Neurologic & Genetic Diseases
When it comes to treating neurological diseases, cancers and many other types of illnesses affecting both people and pets, it’s all about delivery — or how treatments and therapies can be delivered in the most effective and beneficial manner. At the Scott-Ritchey Research Center, some of the most notable work is underway in the field of gene therapy, or the delivery of normal genes into cells to replace missing or defective ones in order to correct genetic disorders. Such a delivery system has already been used successfully on both cats and in ongoing human clinical trials for GM1 gangliosidosis, Tay-Sachs disease and Sandhoff disease. The method also holds great promise for ongoing research at the center focused on the treatment of other debilitating diseases.
Just as with neurodegenerative diseases such as GM1 gangliosidosis and Tay-Sachs, gene therapy holds great potential as a delivery system for improved treatments for commonly occurring cancers such as osteosarcoma, mammary tumors and lymphoma. Scott-Ritchey cancer researchers are working toward a day when such therapy may even allow the tailoring of treatments to the characteristics of individual tumors, all of which are unique in both animal and human patients. In addition, they are seeking to better understand molecular medicine and the use of viral vectors in treating a variety of cancers. Many of these treatments are being translated into clinical trials in the College of Veterinary Medicine’s Bailey Small Animal Teaching Hospital, in collaboration with the Department of Clinical Sciences and the Department of Pathobiology.
There are plenty of “fat cats” brought in as patients to the College of Veterinary Medicine’s Bailey Small Animal Teaching Hospital and Scott-Ritchey researchers are working hard to find better treatments for obesity. Many cat owners overfeed their feline friends, sometimes leading to obesity that can contribute to various health problems, including diabetes and cancer, just as it does with people. Working with other researchers across campus under the collaborative umbrella of the College of Veterinary Medicine’s Boshell Diabetes and Metabolic Diseases Research Program, Scott-Ritchey scientists are studying similarities between feline and human obesity, such as insulin resistance, liver problems, reduced life span and cancer. In the One Health tradition, they are also expanding the understanding of the links between obesity and diabetes in the hope that it will provide a better understanding and possible new treatments for diabetes.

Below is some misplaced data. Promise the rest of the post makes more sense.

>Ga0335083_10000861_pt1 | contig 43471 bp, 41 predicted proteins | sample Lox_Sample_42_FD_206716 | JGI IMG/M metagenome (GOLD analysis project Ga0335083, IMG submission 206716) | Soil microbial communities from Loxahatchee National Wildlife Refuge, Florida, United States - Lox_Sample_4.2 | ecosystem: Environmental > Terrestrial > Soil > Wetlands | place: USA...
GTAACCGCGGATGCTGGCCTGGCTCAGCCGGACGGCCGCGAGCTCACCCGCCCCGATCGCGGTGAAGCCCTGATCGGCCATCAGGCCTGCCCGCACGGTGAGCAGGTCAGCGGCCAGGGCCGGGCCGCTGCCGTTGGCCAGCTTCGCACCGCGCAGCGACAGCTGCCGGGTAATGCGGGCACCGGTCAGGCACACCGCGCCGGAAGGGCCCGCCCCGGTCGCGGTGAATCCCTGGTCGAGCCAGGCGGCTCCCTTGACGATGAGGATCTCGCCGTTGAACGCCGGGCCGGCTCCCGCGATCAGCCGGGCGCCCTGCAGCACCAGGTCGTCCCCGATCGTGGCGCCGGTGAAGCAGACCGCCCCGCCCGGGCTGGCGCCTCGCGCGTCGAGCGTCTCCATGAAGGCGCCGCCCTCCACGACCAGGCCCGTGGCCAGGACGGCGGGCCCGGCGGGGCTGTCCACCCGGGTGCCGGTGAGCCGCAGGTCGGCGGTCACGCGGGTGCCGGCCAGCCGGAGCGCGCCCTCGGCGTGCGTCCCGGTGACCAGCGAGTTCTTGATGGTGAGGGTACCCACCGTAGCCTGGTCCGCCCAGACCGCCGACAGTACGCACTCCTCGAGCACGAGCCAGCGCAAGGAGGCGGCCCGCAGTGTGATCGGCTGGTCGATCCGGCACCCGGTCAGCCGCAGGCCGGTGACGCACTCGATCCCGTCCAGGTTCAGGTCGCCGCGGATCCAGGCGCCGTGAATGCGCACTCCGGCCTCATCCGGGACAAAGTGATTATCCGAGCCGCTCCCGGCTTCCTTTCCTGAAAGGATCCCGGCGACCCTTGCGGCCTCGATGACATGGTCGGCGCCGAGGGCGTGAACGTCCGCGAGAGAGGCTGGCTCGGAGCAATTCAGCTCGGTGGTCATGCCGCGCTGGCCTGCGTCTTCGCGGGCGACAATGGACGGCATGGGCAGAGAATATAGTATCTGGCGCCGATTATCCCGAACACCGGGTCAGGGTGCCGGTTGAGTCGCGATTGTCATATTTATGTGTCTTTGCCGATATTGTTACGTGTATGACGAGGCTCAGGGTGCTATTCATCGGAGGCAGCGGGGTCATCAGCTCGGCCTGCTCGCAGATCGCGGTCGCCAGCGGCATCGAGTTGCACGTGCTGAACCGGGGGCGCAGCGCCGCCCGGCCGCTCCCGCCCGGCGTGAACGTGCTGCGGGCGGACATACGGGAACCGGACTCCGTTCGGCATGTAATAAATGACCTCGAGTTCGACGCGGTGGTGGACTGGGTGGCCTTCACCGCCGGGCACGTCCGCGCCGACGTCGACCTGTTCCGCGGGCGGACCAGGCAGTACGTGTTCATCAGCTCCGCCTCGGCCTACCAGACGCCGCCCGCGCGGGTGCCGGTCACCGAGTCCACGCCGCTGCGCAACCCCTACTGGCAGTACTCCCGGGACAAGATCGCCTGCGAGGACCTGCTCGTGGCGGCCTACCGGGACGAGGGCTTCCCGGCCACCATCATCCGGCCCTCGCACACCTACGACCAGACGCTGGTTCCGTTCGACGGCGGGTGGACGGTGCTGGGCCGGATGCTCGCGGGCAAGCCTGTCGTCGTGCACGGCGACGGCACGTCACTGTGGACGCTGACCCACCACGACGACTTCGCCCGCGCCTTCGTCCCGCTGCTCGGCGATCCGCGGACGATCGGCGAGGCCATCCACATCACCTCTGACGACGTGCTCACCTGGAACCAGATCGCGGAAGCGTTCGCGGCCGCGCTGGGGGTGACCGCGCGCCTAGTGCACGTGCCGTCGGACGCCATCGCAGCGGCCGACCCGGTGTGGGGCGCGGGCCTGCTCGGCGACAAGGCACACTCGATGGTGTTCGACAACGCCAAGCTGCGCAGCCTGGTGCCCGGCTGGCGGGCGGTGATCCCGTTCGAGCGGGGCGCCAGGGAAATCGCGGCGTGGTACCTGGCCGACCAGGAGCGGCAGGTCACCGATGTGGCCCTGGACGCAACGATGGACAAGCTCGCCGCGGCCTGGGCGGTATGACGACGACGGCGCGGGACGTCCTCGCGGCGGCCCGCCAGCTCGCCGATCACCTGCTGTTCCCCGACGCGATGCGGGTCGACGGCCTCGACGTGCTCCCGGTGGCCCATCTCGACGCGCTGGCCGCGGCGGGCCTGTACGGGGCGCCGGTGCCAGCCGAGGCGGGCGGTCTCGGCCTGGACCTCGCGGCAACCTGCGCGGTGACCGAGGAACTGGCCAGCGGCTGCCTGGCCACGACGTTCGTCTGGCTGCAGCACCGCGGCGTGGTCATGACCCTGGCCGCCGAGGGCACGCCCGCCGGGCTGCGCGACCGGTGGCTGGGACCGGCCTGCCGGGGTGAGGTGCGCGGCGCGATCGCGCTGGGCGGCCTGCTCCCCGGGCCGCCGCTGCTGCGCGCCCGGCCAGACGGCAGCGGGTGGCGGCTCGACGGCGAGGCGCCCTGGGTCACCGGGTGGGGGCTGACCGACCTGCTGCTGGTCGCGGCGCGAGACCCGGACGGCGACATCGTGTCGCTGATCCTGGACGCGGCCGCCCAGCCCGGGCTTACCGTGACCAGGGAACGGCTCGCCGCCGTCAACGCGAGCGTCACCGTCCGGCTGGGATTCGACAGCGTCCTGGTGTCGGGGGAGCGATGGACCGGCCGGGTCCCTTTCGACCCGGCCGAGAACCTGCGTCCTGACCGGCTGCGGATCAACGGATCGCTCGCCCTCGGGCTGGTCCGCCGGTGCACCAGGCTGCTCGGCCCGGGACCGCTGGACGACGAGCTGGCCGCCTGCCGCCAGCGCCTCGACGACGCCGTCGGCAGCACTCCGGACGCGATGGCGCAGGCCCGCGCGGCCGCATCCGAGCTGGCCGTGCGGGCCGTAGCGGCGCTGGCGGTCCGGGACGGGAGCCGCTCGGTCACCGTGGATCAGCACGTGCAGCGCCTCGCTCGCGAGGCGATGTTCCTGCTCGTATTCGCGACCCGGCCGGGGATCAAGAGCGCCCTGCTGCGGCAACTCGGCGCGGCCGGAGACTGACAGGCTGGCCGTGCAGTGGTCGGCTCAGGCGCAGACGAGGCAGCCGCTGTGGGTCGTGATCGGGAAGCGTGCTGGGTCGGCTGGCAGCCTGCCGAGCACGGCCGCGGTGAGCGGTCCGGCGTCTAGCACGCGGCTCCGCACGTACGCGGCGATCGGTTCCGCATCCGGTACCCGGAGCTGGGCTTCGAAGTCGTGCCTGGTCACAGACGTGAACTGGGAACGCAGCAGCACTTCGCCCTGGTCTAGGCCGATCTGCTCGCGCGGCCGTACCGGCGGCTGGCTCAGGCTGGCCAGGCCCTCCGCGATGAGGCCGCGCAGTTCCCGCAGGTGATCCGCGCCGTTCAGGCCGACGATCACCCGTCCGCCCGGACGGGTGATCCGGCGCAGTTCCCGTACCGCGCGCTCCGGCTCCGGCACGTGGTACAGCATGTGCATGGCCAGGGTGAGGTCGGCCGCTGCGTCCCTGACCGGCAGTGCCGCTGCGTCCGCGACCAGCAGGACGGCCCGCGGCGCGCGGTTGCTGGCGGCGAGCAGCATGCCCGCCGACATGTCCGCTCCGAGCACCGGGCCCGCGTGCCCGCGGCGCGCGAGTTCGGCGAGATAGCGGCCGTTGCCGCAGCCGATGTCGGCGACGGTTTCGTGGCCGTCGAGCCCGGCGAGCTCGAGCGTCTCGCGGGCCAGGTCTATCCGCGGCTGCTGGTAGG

Companion Animal Contraception
Almost one million stray dogs and cats are euthanized in animal shelters every year because there are simply not enough potential owners to adopt them. Traditional spay and neuter surgery, while one solution, is simply impractical in many cases due to the large numbers of feral dogs and cats that can’t be effectively captured for such procedures. But what if a sterilization method could be developed that might be delivered in food or shots to mass populations, drastically reducing the stray animal population that often must be euthanized? Scott-Ritchey researchers are seeking such solutions, including neurocontraception, which could alter the brain functions controlling reproduction. The goal is to help end the tragic deaths of hundreds of thousands of companion animals for which there are no homes.